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Thursday, 26 September 2013

Boycott ban thought bubble another Tory ploy to silence dissent

In a surprising piece of media theatre a few days ago, senator Richard Colbeck of the Liberal Party and the parliamentary secretary for agriculture, voiced an idea to ban consumer boycotts by activists. As the Guardian reported:
Unlawful secondary boycotts occur if third parties deliberately hinder the supply of goods or services – but there is an explicit exemption for activists involved in campaigns intended to protect the environment or consumers. 
Farmers are often vocal about the power of activist groups - I watch them grumble on social media, as they do from time to time - so it's not too surprising to hear Colbeck (pictured) get behind what he might consider his constituency. But farmers are also very vocal about their own interests and I have often heard for bans of the retail duopoly - Coles and Woolworths - when things go against farmers' economic interests and they see an opportunity to use activism to promote them.

The Libs seems to be following a pattern of muting debate. First it was the non-announcement of the arrival of asylum-seeker boats out of concern such announcements serve the interests of "people smugglers" (a point of view that was roundly trashed in the Sydney Morning Herald a couple of days ago in a story which included an interview with a man in custody in Indonesia, where he had been charged with illegally helping people to go to Australia by boat). Then there was the information yesterday that Liberal and Nationals MPs must clear media appearances with the PM's office before going ahead. This is what Tony Abbott's "calm, methodical" approach to government really means: don't talk and stay away from the 24-hour media cycle.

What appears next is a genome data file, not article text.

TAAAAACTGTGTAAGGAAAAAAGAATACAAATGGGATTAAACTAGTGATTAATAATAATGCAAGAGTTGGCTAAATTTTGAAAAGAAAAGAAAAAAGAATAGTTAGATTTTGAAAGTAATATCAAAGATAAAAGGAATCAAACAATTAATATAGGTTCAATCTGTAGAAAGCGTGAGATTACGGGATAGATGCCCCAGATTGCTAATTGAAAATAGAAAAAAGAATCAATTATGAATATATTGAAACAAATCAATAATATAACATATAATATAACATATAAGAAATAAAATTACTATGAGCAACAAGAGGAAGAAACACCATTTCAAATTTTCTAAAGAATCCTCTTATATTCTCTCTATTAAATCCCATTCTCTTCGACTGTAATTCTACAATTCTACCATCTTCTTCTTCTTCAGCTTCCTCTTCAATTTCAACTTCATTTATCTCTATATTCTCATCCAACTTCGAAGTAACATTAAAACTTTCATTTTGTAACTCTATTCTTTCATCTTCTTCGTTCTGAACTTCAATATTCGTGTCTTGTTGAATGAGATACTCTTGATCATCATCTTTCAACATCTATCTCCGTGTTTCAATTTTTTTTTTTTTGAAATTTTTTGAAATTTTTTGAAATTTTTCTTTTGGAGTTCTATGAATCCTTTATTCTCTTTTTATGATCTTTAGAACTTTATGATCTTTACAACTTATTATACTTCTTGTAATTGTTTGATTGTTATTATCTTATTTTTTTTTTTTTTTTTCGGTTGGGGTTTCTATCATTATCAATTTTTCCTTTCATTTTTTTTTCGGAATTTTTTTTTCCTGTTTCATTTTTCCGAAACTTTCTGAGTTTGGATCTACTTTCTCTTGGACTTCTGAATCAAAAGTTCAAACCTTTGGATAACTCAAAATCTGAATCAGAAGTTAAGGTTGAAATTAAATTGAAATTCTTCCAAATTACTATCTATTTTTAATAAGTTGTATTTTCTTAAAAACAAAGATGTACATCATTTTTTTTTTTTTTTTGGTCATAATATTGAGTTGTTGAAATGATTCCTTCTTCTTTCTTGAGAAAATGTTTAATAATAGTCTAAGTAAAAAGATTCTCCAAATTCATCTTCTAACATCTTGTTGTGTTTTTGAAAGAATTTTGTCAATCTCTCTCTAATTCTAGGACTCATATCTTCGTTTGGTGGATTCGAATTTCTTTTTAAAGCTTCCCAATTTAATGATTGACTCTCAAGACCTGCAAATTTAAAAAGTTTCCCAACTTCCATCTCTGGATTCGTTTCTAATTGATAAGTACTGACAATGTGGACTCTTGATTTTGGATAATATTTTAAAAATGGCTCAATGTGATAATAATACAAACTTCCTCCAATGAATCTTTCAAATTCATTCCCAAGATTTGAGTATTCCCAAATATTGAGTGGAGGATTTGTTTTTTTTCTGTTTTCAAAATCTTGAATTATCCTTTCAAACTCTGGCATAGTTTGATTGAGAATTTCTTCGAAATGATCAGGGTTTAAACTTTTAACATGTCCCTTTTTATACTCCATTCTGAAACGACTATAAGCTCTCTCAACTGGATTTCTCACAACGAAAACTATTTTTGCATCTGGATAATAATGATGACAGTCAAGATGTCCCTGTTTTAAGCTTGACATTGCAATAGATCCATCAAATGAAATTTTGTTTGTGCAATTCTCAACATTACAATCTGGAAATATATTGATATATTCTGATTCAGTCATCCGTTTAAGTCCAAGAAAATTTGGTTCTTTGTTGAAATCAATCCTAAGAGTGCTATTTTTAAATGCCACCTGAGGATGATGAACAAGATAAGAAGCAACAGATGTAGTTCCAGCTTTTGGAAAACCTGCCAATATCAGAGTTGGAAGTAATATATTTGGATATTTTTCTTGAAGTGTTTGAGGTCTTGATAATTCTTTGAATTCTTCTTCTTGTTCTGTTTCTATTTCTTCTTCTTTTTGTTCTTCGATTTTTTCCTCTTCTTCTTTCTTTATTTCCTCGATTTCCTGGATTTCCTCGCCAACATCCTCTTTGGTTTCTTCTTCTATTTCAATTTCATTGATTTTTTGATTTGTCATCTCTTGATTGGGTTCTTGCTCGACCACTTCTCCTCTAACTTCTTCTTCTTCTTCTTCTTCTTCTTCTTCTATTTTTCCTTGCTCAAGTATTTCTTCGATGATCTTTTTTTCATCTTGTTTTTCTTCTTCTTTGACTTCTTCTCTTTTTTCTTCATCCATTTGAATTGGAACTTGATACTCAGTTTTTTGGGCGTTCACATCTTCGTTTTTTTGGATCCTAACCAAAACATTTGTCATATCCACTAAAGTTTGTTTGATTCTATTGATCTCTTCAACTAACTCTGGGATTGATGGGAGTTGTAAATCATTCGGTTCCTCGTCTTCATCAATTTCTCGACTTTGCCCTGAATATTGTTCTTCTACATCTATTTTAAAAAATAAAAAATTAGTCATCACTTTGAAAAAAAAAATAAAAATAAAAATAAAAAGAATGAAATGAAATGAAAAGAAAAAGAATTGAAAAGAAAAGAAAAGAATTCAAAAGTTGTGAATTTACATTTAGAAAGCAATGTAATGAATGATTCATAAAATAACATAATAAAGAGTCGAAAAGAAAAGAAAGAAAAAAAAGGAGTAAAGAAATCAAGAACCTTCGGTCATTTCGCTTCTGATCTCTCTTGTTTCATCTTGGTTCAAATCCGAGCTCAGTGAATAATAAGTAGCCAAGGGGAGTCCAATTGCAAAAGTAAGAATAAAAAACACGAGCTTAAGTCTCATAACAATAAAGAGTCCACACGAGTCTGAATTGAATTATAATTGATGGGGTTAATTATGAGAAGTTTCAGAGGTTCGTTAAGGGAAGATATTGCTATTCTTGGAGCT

(I even heard Abbott's sister, a Liberal Sydney City councillor, on TV voicing approval of "staying out of the 24-hour media cycle" yesterday. What do politicians hate about the media so much? Don't politicians understand they have a responsibility to account for their actions to the electorate?)

Then there's Colbeck upset that elements in the electorate are telling people to eat only free-range pork and make sure they check the credentials of retailers pushing "free-range" eggs. Again, it's "don't talk, just let us get on with exercising our mandate". Colbeck's hugely ideological ("values", Tony?) point of view comes under the same banner of silencing unwanted and adverse debate in the public sphere.

Of course it cannot work. Australians have a constitutional right to political speech. All it would take is a question in Parliament on a specific issue and then anyone would be free to use their social networks to call for whatever action they felt was suitable in the case. You cannot realistically muzzle speech by millions of concerned Australians. As we saw in the case of Alan Jones about a year ago, people will react when aroused by clear abuses and the new media environment facilitates their efforts. To ban consumer boycott's you'd need to overturn the 1992 High Court decision of the "implied freedom" of political speech, and there's just no way on God's earth that that's going to happen. So my advice to Colbeck is to suck it up and make sure that corporations and other businesses get in line with consumer expectations about good citizenship. You can't turn back the clock.

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